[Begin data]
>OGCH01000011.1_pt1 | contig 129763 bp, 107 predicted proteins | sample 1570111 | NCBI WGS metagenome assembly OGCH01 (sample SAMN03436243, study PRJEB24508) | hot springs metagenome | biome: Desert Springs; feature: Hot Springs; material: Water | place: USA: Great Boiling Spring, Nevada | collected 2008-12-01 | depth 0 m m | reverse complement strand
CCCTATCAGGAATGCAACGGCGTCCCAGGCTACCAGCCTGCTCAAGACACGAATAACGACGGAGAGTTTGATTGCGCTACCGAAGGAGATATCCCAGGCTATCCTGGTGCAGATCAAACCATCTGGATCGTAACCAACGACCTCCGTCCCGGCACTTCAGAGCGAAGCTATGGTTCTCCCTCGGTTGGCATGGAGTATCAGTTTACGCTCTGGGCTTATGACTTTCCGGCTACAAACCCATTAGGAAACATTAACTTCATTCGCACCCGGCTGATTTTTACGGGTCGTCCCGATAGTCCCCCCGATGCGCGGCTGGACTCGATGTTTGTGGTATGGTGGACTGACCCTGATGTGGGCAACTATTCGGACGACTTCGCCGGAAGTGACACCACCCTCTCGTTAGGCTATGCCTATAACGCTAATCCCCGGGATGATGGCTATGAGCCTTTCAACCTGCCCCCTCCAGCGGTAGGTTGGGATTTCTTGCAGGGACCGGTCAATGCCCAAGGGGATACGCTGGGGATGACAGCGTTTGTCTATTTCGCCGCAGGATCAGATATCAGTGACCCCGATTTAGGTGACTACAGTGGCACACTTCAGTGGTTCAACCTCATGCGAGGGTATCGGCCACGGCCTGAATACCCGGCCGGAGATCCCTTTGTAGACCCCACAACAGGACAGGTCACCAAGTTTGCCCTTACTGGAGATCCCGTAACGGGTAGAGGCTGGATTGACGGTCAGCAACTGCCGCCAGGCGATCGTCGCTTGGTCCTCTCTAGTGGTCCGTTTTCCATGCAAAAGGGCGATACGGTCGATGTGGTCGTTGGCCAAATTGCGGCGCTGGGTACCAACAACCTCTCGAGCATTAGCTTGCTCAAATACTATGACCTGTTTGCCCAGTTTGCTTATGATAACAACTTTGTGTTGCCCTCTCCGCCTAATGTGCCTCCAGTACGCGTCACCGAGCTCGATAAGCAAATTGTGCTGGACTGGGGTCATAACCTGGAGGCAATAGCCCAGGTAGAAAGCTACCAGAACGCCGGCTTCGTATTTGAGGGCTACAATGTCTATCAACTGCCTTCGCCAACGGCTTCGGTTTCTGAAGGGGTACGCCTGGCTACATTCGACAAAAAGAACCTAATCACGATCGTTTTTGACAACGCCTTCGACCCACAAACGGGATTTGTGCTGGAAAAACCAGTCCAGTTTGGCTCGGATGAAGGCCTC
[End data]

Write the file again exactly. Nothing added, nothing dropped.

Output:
>OGCH01000011.1_pt1 | contig 129763 bp, 107 predicted proteins | sample 1570111 | NCBI WGS metagenome assembly OGCH01 (sample SAMN03436243, study PRJEB24508) | hot springs metagenome | biome: Desert Springs; feature: Hot Springs; material: Water | place: USA: Great Boiling Spring, Nevada | collected 2008-12-01 | depth 0 m m | reverse complement strand
CCCTATCAGGAATGCAACGGCGTCCCAGGCTACCAGCCTGCTCAAGACACGAATAACGACGGAGAGTTTGATTGCGCTACCGAAGGAGATATCCCAGGCTATCCTGGTGCAGATCAAACCATCTGGATCGTAACCAACGACCTCCGTCCCGGCACTTCAGAGCGAAGCTATGGTTCTCCCTCGGTTGGCATGGAGTATCAGTTTACGCTCTGGGCTTATGACTTTCCGGCTACAAACCCATTAGGAAACATTAACTTCATTCGCACCCGGCTGATTTTTACGGGTCGTCCCGATAGTCCCCCCGATGCGCGGCTGGACTCGATGTTTGTGGTATGGTGGACTGACCCTGATGTGGGCAACTATTCGGACGACTTCGCCGGAAGTGACACCACCCTCTCGTTAGGCTATGCCTATAACGCTAATCCCCGGGATGATGGCTATGAGCCTTTCAACCTGCCCCCTCCAGCGGTAGGTTGGGATTTCTTGCAGGGACCGGTCAATGCCCAAGGGGATACGCTGGGGATGACAGCGTTTGTCTATTTCGCCGCAGGATCAGATATCAGTGACCCCGATTTAGGTGACTACAGTGGCACACTTCAGTGGTTCAACCTCATGCGAGGGTATCGGCCACGGCCTGAATACCCGGCCGGAGATCCCTTTGTAGACCCCACAACAGGACAGGTCACCAAGTTTGCCCTTACTGGAGATCCCGTAACGGGTAGAGGCTGGATTGACGGTCAGCAACTGCCGCCAGGCGATCGTCGCTTGGTCCTCTCTAGTGGTCCGTTTTCCATGCAAAAGGGCGATACGGTCGATGTGGTCGTTGGCCAAATTGCGGCGCTGGGTACCAACAACCTCTCGAGCATTAGCTTGCTCAAATACTATGACCTGTTTGCCCAGTTTGCTTATGATAACAACTTTGTGTTGCCCTCTCCGCCTAATGTGCCTCCAGTACGCGTCACCGAGCTCGATAAGCAAATTGTGCTGGACTGGGGTCATAACCTGGAGGCAATAGCCCAGGTAGAAAGCTACCAGAACGCCGGCTTCGTATTTGAGGGCTACAATGTCTATCAACTGCCTTCGCCAACGGCTTCGGTTTCTGAAGGGGTACGCCTGGCTACATTCGACAAAAAGAACCTAATCACGATCGTTTTTGACAACGCCTTCGACCCACAAACGGGATTTGTGCTGGAAAAACCAGTCCAGTTTGGCTCGGATGAAGGCCTC